Live Music Playbour: a Piece of the Puzzle

Gillon, Leslie orcid iconORCID: 0000-0003-2428-1866 (2020) Live Music Playbour: a Piece of the Puzzle. In: The Future of Live Music. Bloomsbury Publishing, New York. ISBN 9781501355882

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There are two apparently contradictory trends in the live music industry in the UK. One trend is the continuing growth of revenues from live music and increased ticket sales for concerts and music festivals. The UK Music’s survey of 2017 reported that audience numbers had reached its highest ever level of 30.9 million, having risen by 3.2 million since 2015. In the UK and internationally, revenues from live music has overtaken revenues from recorded music.

However, the same report also found that, due to rising property values and strict licencing laws, smaller live music venues are increasingly threatened with closure and it reported a sharp fall in revenues from that part of the sector. This presents a challenge to a music industry that has always relied on these smaller venues to produce new talent and content: for example, the highly successful musician Ed Sheeran developed his act and honed his skills performing by extensively on the small venue circuit, often in pubs and small clubs. In many ways, these small venues can be thought of as representing the research and development area of the British music industry.

There has been discussion in recent years of the role of what Julian Kücklich has called playbour in the games industry and Terranova Tiziana has identified as free labour in the wider digital economy. This is the phenomena of consumers of digital products, particularly computer games, participating in the development of digital contents without receiving any financial reward. Christian Fuchs has argued that within a capitalist economic system this ‘free labour’ is a form of exploitation. This chapter considers the applicability of these terms to the work of those who work without pay, promoting and supporting small-scale events within the live music industry.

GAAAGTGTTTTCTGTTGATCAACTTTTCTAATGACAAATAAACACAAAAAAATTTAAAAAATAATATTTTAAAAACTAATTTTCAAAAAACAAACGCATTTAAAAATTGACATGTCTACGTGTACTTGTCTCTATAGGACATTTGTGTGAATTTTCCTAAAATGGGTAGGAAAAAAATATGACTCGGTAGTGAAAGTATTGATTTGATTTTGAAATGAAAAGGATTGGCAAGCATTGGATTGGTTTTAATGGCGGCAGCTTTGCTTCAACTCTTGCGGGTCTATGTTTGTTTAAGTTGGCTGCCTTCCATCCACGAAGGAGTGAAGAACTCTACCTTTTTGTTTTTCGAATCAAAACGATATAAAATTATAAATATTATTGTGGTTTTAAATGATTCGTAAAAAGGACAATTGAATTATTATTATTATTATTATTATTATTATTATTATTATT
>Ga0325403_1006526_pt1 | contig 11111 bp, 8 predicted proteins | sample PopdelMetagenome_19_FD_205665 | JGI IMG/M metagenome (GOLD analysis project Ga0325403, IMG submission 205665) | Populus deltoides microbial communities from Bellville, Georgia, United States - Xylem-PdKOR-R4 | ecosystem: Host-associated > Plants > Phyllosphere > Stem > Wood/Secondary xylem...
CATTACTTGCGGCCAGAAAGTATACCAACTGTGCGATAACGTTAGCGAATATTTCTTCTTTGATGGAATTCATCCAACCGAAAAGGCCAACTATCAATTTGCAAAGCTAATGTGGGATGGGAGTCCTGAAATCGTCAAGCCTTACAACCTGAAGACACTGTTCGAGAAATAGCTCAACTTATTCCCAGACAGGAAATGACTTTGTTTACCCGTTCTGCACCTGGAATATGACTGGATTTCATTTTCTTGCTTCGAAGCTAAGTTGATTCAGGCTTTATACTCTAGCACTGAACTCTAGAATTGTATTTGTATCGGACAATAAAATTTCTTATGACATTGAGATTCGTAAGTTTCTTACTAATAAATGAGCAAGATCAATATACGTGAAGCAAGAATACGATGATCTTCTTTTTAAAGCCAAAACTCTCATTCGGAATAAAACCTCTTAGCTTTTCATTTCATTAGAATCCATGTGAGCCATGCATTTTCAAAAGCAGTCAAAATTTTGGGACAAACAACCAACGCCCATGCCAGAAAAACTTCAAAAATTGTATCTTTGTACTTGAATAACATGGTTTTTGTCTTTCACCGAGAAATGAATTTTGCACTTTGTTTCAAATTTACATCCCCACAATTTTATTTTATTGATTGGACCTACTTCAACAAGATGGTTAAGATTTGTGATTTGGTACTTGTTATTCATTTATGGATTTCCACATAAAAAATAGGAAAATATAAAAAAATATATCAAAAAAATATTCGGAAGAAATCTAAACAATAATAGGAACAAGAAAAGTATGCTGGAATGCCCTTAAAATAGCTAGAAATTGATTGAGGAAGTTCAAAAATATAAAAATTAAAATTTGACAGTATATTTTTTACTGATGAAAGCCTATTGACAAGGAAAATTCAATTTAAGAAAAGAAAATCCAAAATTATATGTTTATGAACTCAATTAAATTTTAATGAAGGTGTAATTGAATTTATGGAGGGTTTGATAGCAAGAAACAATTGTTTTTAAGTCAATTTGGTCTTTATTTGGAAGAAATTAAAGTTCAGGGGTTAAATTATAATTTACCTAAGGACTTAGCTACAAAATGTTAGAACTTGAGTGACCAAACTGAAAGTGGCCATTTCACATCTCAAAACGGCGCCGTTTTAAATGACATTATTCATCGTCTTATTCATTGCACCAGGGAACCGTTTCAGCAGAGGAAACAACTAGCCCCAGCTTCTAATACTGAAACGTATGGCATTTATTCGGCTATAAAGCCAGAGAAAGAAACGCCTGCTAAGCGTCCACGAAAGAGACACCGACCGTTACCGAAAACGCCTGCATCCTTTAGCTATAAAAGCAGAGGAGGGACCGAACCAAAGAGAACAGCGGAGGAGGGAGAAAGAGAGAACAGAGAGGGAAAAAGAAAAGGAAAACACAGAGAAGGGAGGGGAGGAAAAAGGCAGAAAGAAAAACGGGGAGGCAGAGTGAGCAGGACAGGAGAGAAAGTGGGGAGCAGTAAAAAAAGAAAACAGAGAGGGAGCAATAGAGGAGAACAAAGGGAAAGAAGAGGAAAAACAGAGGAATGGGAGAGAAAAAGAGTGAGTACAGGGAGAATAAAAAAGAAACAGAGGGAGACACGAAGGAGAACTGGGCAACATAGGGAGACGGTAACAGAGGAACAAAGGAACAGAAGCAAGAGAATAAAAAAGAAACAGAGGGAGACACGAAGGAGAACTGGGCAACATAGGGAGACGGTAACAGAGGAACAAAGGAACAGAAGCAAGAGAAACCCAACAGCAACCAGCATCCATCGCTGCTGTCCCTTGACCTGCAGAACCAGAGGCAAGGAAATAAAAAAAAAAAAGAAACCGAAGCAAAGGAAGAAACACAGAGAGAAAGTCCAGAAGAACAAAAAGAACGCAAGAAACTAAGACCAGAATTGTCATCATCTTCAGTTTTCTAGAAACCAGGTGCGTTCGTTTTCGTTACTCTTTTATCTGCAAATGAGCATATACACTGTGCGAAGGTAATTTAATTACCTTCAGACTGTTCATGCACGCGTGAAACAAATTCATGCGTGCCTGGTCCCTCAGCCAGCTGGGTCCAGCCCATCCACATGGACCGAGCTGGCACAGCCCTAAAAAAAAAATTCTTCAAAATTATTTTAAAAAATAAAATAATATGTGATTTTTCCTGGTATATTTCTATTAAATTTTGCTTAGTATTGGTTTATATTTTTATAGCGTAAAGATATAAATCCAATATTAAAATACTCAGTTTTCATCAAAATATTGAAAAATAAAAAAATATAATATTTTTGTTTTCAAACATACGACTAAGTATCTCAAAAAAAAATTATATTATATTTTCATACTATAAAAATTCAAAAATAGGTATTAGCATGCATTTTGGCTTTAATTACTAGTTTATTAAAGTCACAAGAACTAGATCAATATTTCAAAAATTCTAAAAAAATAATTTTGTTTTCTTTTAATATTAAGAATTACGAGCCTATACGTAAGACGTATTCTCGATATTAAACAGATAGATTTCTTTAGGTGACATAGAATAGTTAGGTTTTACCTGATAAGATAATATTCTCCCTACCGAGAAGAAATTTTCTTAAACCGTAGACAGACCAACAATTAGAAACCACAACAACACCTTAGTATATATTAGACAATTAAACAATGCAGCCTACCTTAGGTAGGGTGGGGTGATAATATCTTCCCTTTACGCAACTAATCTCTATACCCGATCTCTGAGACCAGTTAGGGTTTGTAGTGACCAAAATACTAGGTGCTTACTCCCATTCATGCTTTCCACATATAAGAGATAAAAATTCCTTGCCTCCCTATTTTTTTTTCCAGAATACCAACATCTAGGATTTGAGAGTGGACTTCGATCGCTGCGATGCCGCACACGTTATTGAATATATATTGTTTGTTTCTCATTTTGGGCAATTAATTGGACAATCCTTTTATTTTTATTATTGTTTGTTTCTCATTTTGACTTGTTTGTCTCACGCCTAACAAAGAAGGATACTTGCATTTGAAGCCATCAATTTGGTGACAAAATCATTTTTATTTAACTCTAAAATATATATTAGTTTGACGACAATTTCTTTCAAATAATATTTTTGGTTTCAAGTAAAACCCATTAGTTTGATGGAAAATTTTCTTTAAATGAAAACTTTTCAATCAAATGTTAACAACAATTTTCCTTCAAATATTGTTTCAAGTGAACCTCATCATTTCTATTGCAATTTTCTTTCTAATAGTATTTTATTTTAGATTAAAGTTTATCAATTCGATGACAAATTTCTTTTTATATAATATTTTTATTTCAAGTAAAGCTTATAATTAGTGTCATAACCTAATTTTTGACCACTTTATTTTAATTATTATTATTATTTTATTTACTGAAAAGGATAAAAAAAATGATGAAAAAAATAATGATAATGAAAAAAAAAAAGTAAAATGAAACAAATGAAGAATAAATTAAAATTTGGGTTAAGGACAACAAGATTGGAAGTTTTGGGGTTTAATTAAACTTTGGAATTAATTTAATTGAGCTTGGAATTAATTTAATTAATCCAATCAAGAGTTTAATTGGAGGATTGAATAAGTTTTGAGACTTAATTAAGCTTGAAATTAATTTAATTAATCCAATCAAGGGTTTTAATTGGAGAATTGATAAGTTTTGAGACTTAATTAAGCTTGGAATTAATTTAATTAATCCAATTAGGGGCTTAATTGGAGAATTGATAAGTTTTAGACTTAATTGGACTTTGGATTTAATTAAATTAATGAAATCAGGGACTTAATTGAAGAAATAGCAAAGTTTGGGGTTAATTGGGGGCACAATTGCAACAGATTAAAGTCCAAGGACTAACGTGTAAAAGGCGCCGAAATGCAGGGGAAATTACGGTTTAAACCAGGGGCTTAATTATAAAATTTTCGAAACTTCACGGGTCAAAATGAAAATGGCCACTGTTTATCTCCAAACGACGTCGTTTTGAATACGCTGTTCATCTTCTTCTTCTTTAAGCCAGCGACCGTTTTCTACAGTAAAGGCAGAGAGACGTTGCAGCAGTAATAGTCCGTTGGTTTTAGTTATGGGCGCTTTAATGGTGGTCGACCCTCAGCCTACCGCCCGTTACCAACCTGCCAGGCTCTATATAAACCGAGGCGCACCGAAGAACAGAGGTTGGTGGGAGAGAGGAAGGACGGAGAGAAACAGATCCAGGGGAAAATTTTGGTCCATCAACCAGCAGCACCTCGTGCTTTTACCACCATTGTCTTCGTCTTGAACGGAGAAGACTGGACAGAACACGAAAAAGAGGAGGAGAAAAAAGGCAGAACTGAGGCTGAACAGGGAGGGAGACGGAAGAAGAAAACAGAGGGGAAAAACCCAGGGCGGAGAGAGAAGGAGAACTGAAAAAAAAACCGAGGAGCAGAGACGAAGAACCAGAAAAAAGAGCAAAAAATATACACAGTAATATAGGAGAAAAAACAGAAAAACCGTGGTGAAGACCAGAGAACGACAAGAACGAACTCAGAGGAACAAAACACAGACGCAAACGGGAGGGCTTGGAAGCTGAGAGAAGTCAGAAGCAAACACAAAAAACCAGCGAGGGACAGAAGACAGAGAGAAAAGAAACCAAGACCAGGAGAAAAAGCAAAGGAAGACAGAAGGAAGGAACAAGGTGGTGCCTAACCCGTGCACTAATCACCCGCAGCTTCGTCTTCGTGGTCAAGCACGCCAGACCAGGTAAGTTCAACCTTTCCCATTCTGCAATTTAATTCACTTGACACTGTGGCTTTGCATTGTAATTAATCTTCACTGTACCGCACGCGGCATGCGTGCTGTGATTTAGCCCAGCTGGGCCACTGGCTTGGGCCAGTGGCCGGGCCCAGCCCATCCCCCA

The chapter examines this question through a case study of The Puzzle Hall, a very small but significant live music venue, which operated in Sowerby Bridge, a small town in the North of England. The venue was one of a number owned by a pub company or 'pubco', which made the decision to close it down some years ago. Now however the venue has now been purchased through a crowdfunding campaign, by a group made up of former customers and so is owned by the audience it once served. The group plans to reopen The Puzzle Hall as a not-for-profit community music venue. The project has involved a large number of participants being willing not only to contribute to the funds for the purchase of the venue, but also prepared to commit to work on the project without pay. This case study opens up questions about the different ways in which such ‘free labour’ can be characterised; as indicative of the exploitative nature of the industry or as an example of non-hierarchical mutualism in action.

Ellis-Peterson, Hannah (2017) ‘UK music industry gets boost from 12% rise in audiences at live events’ The Guardian 9/7/17

Fuchs, Christian. (2014). Digital Labour and Karl Marx. New York: Routledge.

Kücklich, Julian (2005) ‘Precarious playbour: Modders and the digital games industry.’ The Fibraculture Journal

O’Connor. Roisin (2016) ‘First UK live music census warns of threats to small venues’ The Independent 17/2/18

Terranova, Tiziana, (2000) ‘Free Labour: Producing Culture for the Digital Economy’ Social Text, 63

Duke University Press

UK Music Measuring Music 2017 Report

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